That's the beauty of the incentive approach.  It's not even all that expensive (especially if it's just a CD or a wrist strap or something small), but the impact is HUGE.  Incentives for games such as "Pokemon," have been known to create huge demands for preorders.  So too has Atlus's penchant for including soundtracks for its games.  You get a person happy to buy new, a developer/publisher who gets paid and the game store getting their due as well.  Everyone wins.  So why does it seem that with the increase in downloadable games for-pay and other connectivity abilities, that game publishers seem to think that the best way to increase their gaming fanbase is to basically spit in their faces by saying "you have to pay extra just to play this game"?

...."And then I'll tie them to the railroad tracks for buying used games because I'm just THAT dasterdly, MUAHAHAHAHA!!"

The bottom line is that being a huge jerk just doesn't sell.  In a bad economy, video games are seen as an extra expense for many households (don't kill me hardcore gamers, I'm not saying it can't be someone's lifeblood, lol), and because of that, the average citizen will often choose to not buy a game if it's too expensive.  This lowers the pool of people paying for said game which raises the price of the game because less people buying = less money made, so they have to increase the price to pay for the lower amount of people buying into it.  Of course, after a certain amount of people not buying, they liquidate, drop the price to bargain basement levels to pay for the base materials and then call it a wash.  This does not bode well for either the gaming industry OR the average Joe Gamer.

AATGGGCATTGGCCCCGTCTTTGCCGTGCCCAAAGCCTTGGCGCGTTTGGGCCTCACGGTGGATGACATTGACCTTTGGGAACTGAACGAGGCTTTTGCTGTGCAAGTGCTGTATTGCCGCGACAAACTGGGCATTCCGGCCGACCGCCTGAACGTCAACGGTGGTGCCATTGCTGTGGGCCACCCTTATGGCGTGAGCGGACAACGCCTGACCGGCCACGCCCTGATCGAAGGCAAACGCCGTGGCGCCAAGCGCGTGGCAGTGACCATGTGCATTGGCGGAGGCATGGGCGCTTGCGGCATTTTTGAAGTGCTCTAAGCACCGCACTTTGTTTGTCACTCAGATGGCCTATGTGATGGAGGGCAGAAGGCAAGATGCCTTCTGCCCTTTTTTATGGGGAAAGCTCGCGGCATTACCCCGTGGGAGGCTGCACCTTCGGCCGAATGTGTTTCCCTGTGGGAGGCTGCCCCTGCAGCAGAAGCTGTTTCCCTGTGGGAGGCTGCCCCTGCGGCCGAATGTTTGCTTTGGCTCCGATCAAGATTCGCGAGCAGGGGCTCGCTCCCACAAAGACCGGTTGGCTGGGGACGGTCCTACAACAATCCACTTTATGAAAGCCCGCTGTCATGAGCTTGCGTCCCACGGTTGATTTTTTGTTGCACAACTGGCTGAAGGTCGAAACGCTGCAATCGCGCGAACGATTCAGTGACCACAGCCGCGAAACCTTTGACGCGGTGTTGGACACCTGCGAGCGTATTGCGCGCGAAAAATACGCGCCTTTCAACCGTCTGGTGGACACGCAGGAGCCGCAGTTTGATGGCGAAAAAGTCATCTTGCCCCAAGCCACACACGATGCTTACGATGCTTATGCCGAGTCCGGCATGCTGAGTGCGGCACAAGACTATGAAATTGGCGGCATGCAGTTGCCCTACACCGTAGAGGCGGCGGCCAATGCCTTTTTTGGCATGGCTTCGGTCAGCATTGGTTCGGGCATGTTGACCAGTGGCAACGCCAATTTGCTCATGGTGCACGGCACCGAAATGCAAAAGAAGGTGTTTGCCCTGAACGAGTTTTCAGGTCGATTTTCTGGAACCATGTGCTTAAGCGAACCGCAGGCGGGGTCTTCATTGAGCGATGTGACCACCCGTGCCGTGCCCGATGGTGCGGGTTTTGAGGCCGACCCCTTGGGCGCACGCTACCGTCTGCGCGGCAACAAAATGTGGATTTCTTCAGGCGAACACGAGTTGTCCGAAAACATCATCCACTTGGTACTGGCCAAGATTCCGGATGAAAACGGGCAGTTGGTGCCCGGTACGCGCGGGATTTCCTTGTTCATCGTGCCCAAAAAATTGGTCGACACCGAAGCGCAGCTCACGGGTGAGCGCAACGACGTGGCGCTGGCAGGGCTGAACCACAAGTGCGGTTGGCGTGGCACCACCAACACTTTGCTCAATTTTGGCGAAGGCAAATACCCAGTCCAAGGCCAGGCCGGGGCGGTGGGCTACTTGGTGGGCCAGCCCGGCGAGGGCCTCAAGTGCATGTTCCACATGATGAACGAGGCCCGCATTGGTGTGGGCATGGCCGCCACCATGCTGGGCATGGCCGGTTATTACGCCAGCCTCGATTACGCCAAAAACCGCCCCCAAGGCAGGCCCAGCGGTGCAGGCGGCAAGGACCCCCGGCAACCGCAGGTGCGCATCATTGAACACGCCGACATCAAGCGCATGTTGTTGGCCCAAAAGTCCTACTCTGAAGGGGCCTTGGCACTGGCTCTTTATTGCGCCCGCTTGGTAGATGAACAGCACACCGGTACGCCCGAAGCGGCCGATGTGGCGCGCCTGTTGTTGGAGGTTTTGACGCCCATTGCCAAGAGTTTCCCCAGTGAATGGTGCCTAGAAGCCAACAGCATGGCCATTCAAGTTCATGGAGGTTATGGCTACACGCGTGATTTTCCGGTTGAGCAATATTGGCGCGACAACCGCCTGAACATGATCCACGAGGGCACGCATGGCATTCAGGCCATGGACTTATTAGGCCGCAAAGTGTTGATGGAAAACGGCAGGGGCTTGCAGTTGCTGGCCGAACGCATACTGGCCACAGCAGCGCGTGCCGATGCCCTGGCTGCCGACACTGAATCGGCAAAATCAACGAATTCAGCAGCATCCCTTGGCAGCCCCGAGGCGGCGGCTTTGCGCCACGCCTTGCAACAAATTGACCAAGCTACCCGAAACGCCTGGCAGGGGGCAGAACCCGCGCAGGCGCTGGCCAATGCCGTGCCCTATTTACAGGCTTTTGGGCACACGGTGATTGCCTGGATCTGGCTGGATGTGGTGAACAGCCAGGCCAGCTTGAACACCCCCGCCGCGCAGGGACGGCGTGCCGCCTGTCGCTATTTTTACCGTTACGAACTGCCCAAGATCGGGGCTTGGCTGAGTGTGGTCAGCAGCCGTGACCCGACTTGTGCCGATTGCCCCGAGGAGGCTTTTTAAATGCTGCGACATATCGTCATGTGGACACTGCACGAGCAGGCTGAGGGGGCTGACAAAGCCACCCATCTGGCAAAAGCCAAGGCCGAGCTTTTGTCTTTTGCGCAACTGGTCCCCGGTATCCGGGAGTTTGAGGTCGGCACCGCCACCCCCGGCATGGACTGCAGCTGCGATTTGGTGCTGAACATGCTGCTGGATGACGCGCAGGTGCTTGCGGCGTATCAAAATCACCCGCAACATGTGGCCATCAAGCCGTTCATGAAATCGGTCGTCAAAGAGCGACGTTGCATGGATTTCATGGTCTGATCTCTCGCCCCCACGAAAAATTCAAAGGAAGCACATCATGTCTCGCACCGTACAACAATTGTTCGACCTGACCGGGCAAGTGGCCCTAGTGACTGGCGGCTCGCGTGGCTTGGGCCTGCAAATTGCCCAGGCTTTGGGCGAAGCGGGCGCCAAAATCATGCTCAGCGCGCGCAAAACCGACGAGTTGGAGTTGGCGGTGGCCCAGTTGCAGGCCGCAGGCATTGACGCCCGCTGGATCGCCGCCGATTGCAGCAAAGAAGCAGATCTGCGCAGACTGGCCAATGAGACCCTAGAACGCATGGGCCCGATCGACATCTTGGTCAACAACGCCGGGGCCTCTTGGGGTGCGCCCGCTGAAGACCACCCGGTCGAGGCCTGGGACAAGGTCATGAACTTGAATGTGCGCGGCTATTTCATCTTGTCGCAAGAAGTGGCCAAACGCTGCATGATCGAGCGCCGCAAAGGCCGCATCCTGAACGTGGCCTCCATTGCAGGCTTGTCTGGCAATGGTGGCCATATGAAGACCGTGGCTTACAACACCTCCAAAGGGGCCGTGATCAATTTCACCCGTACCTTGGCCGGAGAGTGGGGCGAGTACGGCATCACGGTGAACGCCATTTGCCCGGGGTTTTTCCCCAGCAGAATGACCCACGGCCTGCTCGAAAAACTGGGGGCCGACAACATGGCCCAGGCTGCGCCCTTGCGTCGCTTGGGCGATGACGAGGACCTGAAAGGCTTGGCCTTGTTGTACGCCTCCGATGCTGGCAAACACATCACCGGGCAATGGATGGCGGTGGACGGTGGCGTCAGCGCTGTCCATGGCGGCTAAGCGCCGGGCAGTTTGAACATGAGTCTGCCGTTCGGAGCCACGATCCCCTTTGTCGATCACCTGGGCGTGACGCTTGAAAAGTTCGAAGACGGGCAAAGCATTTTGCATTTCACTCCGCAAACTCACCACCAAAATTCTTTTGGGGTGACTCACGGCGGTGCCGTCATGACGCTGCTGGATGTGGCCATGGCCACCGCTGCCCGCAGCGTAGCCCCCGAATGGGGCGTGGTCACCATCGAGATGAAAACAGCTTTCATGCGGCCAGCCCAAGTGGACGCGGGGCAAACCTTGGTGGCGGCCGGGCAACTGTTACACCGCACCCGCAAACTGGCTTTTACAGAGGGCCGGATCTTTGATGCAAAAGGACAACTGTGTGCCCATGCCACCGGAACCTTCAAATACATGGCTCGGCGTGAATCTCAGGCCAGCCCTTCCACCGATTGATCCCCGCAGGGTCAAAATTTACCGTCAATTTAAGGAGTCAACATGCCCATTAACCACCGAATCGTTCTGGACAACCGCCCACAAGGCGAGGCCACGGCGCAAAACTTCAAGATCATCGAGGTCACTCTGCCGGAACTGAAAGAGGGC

Don't be fooled, gamers LOVE carrots.

There's a big difference between giving extras to people who buy new and giving disadvantages to people who buy used.  If a dealership started selling used cars without brakes, people would be up in arms.  And selling a game without integral parts of said game available to those who buy it used (or, say, play the game on a separate account on the same console after their parent, sibling or spouse has finished it), is patently ridiculous.